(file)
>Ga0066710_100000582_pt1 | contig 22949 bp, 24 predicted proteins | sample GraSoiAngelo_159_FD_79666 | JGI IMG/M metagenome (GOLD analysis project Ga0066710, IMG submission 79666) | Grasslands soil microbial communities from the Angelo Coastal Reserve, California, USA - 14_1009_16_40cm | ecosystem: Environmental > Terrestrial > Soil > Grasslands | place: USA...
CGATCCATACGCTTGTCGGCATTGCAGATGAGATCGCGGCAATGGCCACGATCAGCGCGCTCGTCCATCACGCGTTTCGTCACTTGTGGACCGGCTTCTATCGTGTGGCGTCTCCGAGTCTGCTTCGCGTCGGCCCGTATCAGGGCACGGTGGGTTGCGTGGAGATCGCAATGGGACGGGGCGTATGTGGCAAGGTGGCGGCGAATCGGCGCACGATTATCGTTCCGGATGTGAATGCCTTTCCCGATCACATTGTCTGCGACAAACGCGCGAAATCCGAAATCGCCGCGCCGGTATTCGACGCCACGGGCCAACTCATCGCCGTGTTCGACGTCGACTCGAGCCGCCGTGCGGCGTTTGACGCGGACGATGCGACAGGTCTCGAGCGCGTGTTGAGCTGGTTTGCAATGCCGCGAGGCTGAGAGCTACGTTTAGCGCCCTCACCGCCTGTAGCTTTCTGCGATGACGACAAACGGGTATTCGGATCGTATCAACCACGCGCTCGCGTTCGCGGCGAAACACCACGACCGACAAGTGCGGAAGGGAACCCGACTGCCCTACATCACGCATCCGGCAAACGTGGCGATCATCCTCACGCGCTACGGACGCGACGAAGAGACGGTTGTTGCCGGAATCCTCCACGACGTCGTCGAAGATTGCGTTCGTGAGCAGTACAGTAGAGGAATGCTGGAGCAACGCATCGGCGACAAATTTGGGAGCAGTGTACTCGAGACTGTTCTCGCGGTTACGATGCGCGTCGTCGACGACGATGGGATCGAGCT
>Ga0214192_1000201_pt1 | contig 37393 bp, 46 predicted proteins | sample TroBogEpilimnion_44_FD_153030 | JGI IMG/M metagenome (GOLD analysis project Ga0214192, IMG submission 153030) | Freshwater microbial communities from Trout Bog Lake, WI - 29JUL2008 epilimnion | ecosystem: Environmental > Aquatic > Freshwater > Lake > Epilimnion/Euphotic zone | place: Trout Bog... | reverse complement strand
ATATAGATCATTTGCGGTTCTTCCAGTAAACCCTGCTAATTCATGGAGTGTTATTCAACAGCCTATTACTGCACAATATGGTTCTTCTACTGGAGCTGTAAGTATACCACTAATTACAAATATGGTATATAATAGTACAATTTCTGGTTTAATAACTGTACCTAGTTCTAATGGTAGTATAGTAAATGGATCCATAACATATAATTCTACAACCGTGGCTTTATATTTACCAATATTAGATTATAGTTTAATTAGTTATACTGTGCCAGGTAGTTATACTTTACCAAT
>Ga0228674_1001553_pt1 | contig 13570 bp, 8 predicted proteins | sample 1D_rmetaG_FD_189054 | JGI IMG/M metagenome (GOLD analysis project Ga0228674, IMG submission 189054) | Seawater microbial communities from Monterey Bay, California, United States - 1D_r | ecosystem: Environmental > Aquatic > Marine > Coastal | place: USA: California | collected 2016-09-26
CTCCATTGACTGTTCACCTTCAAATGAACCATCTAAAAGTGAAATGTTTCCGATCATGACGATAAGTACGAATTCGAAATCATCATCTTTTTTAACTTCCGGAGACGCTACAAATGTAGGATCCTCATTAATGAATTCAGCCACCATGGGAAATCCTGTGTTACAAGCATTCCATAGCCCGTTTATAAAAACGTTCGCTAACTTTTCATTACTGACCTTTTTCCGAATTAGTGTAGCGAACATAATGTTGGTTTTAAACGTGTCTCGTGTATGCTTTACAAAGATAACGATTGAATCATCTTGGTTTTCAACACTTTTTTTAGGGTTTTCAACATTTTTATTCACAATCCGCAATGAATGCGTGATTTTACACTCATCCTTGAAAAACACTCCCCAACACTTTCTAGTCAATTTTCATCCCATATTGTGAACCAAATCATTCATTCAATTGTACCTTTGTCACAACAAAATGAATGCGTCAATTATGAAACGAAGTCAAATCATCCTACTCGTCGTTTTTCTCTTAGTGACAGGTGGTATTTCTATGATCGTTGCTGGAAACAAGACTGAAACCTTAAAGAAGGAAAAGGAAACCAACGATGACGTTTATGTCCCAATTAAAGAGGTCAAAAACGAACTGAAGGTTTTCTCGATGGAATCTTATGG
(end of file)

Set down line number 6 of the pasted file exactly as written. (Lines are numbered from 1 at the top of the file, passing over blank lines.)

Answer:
CTCCATTGACTGTTCACCTTCAAATGAACCATCTAAAAGTGAAATGTTTCCGATCATGACGATAAGTACGAATTCGAAATCATCATCTTTTTTAACTTCCGGAGACGCTACAAATGTAGGATCCTCATTAATGAATTCAGCCACCATGGGAAATCCTGTGTTACAAGCATTCCATAGCCCGTTTATAAAAACGTTCGCTAACTTTTCATTACTGACCTTTTTCCGAATTAGTGTAGCGAACATAATGTTGGTTTTAAACGTGTCTCGTGTATGCTTTACAAAGATAACGATTGAATCATCTTGGTTTTCAACACTTTTTTTAGGGTTTTCAACATTTTTATTCACAATCCGCAATGAATGCGTGATTTTACACTCATCCTTGAAAAACACTCCCCAACACTTTCTAGTCAATTTTCATCCCATATTGTGAACCAAATCATTCATTCAATTGTACCTTTGTCACAACAAAATGAATGCGTCAATTATGAAACGAAGTCAAATCATCCTACTCGTCGTTTTTCTCTTAGTGACAGGTGGTATTTCTATGATCGTTGCTGGAAACAAGACTGAAACCTTAAAGAAGGAAAAGGAAACCAACGATGACGTTTATGTCCCAATTAAAGAGGTCAAAAACGAACTGAAGGTTTTCTCGATGGAATCTTATGG